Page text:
The Sadducees opposing Jesus saw nothing except the here and now; even today and beyond Hollywood there are many who live only for the moment. I can remember as a young priest in the late 1970’s hearing some writer or prominent Catholic speaker promoting a more serious or committed approach to marriage preparation as an antidote to divorce. He held the opinion that the ordinary form of marriage preparation back then in the U.S. was a bad first marriage. The problem is not so simply described. With time and experience we have learned that only exceptionally does the second attempt net better results than the impetuous first try. Marriage preparation, no matter how long or how excellent, cannot always supply the deficiencies of a faith upbringing cut short, or cope for the lack of support most couples and families have to face when trials or hardships come their way. Nor does it successfully confront a lifestyle bent on a measure of quality which does not surpass the moment or the celebration of the here and now.
The Sadducees are as good a reminder as any that our own day and time has no corner on the market of short-sightedness or the urge for immediate gratification. Many would insist that faithfulness in marriage, for instance, is imposed from outside; few people are convinced of the overarching value of “sticking it out”, of really living the marriage vows as recited. Common parlance would insist that the law and social pressure kept my grandparents (for whom wedding bells rang over a century ago) together a whole life long. The longer I live the more I see the half truth in all of this. The mindset of the Sadducees is what is really telling. Faith in the resurrection from the dead, hope in the sovereignty of the King of the world, love for Christ, Who gave Himself up for all of us, it is in such that the everyday heroism of faithfulness in matrimony and much more is grounded. Too bad there aren’t statistics concerning O.T. divorce among Sadducees, who did not believe in the resurrection, as opposed to Pharisees, who did!
          Many out there would insist that more believing does not necessarily mean more faithful, whether it be to a partner in marriage or to Christ Jesus Himself. But that is not really the point. The point has to do with perspective and where my hope lies. Most places in the world fewer young people are presenting themselves for marriage. Some hastily tack a signboard on the phenomenon which reads: FEAR OF COMMITMENT. More accurately perhaps we might be said to find ourselves standing speechless before the general tenor of a society worse than that of the Sadducees, who at least attempted to live on in their progeny, children and grandchildren, who before dying and returning to dust brought them the joy of seeing themselves young again or at least their same color of eyes or their dimples or the way they gimp along repeated, the spitting image of his dad or of her mom even as different as we snowflakes are from one another. The notion of a culture of death makes many bristle, but what is it when you encounter so many today who without God in their world or hope of a world to come go one worse than the Sadducees and also deny themselves the joy of seeing themselves in their children.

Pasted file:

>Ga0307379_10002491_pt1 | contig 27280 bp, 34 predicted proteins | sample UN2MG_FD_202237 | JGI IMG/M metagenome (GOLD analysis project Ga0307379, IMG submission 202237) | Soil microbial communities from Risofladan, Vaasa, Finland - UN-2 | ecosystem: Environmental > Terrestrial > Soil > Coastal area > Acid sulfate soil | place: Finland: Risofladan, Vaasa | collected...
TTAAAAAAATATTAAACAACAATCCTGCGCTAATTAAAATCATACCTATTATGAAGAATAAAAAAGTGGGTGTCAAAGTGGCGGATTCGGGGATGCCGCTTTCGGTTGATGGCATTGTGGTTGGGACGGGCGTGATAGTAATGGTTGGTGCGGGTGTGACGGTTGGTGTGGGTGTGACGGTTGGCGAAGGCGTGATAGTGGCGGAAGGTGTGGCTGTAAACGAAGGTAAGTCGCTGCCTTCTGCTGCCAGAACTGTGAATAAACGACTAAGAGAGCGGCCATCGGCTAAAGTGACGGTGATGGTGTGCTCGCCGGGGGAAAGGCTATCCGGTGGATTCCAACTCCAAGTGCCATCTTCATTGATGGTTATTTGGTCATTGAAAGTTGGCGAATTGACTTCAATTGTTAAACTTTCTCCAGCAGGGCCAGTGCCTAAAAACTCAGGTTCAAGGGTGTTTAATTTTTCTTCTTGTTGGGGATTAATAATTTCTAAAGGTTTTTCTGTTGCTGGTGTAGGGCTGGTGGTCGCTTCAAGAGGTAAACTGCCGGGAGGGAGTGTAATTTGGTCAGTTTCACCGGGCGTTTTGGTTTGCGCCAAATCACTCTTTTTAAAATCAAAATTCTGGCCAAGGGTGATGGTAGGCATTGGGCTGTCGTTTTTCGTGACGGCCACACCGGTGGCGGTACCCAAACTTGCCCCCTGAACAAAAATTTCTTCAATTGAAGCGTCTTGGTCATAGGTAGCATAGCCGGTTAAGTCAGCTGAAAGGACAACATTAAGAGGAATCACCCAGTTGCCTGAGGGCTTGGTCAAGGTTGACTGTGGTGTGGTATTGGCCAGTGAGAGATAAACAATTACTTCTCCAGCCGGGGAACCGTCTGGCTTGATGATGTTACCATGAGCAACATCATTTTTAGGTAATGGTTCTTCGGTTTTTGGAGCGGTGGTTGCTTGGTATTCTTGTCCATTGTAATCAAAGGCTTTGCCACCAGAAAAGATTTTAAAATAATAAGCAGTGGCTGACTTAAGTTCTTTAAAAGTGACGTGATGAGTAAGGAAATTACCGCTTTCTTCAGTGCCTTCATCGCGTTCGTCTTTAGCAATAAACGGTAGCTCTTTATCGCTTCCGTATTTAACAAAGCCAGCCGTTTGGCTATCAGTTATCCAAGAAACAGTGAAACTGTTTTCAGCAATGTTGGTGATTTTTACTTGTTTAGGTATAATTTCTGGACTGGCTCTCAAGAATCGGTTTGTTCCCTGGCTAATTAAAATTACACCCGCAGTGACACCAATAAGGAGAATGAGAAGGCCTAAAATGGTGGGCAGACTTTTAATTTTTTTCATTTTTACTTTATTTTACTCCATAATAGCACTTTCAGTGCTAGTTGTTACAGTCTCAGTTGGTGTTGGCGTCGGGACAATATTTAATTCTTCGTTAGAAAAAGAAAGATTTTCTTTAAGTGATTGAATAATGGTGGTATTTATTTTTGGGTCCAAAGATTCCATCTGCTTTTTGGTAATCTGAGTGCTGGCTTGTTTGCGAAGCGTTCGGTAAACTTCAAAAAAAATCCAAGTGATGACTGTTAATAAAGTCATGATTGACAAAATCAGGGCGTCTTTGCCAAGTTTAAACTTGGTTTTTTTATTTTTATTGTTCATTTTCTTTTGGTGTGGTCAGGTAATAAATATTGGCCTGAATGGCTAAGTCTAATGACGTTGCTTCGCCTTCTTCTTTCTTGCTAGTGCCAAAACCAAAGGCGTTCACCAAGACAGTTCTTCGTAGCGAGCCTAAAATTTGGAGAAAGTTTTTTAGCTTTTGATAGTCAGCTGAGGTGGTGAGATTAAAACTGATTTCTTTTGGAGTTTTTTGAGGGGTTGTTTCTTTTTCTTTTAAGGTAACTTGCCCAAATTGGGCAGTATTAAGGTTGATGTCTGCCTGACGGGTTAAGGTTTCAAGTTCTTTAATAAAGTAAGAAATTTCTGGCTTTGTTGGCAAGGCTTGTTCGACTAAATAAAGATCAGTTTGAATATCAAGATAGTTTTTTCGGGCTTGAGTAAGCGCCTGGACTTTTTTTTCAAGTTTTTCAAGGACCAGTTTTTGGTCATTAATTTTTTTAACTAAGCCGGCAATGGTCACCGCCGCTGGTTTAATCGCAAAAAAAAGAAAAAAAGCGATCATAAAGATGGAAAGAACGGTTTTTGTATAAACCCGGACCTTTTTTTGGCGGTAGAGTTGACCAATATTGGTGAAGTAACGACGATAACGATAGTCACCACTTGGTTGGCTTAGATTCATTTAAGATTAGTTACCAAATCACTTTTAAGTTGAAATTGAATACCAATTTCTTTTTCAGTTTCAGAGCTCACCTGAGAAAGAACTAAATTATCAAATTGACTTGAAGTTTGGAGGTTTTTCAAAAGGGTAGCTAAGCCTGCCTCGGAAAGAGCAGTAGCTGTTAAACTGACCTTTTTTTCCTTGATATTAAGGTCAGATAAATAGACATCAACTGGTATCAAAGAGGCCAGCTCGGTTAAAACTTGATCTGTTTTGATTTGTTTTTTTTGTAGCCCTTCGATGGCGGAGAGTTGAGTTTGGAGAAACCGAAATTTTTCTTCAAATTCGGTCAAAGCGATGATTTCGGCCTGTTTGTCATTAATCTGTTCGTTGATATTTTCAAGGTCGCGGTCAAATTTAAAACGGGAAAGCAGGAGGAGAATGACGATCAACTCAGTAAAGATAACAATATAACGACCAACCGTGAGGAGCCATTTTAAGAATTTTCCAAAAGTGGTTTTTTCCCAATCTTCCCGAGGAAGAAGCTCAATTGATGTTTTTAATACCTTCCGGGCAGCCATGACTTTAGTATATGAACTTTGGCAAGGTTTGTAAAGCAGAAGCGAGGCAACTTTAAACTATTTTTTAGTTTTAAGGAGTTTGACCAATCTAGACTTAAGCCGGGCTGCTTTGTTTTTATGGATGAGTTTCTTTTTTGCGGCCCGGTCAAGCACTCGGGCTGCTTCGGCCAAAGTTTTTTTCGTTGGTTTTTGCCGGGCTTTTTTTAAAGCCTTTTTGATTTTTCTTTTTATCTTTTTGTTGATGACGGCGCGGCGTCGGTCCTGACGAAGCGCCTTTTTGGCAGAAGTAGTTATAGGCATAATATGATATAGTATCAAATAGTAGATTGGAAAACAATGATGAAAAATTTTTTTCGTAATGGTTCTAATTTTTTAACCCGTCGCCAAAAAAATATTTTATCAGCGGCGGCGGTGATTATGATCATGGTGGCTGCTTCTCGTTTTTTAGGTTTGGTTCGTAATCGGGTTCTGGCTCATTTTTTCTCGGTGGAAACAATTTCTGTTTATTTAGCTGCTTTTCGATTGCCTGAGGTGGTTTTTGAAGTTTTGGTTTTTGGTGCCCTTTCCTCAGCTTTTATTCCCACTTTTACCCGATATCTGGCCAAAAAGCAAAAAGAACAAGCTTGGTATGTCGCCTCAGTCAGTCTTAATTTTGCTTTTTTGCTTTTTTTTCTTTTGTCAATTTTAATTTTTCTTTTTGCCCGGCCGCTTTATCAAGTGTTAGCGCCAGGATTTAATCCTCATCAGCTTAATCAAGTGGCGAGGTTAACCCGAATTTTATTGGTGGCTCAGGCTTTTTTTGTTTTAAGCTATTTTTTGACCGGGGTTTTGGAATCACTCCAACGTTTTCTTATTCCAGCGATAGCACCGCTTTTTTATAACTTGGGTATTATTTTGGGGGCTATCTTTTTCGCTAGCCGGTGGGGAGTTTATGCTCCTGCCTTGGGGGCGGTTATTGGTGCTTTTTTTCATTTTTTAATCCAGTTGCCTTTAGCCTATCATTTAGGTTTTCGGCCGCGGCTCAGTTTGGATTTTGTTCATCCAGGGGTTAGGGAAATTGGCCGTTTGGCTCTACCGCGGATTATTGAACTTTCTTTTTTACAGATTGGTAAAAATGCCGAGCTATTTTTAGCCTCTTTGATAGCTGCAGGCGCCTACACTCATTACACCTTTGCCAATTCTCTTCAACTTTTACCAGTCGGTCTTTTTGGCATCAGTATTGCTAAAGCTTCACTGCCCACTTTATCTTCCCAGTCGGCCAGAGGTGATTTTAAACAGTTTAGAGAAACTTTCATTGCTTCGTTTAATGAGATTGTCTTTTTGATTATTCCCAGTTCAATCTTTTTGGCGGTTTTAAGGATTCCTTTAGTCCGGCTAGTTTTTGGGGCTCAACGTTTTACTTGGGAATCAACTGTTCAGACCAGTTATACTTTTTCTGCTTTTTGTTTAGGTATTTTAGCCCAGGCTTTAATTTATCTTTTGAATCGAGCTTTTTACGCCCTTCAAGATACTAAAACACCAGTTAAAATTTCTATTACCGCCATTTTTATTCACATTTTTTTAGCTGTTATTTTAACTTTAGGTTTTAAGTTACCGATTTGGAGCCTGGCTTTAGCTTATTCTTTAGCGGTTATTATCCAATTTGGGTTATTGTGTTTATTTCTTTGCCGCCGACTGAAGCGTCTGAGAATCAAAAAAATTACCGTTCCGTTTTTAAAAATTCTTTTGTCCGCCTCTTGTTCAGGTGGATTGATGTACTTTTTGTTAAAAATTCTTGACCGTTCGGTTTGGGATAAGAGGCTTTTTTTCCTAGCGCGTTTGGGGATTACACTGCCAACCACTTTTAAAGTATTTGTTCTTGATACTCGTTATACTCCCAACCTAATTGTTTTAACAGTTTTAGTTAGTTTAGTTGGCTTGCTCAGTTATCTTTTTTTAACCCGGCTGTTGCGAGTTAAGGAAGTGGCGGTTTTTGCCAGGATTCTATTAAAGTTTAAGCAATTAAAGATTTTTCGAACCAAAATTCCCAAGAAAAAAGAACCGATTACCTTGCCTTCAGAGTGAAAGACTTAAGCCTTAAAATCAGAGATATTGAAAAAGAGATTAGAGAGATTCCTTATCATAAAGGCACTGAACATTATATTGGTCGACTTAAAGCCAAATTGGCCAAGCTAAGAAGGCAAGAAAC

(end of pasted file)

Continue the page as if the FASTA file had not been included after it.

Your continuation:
In a sense, there is no crossover or reconciliation between the mother and her seven sons and their executioners; there can only be contrast between the Sadducees and Jesus: “Jesus replied, ‘The children of this world take wives and husbands, but those who are judged worthy of a place in the other world and in the resurrection from the dead do not marry because they can no longer die, for they are the same as the angels, and being children of the resurrection they are sons of God.”
          In both cases, however, we as third parties, as witnesses have the choice of choosing whether to rally to the standard of the King of the world or to conform our lives to the dictates of the movers and the shakers for whom there is no resurrection. It’s too easy to make a desperate attempt to cling to the glitter and the fanfare; the invitation is to choose life really, life in its fullness.
The month of November, which commends to our prayers the Poor Souls in Purgatory, reminds us of the choice which is ours as well, that life is much more both here and now and in the glory of the resurrection:
“In him, who rose from the dead, our hope of resurrection dawned. The sadness of death gives way to the bright promise of immortality. Lord, for your faithful people life is changed, not ended. When the body of our earthly dwelling lies in death we gain an everlasting dwelling place in heaven. And so, with all the choirs of angels in heaven we proclaim your glory and in their unending hymn of praise…”(Preface of Christian Death I)
          The clarity and determination of the mother and her seven sons from the book of Maccabees might be a rarity in the face of social pressure, but this does not excuse us from striving to enter by the narrow gate, of opting for the road less traveled, of throwing in our lot with the King of the world.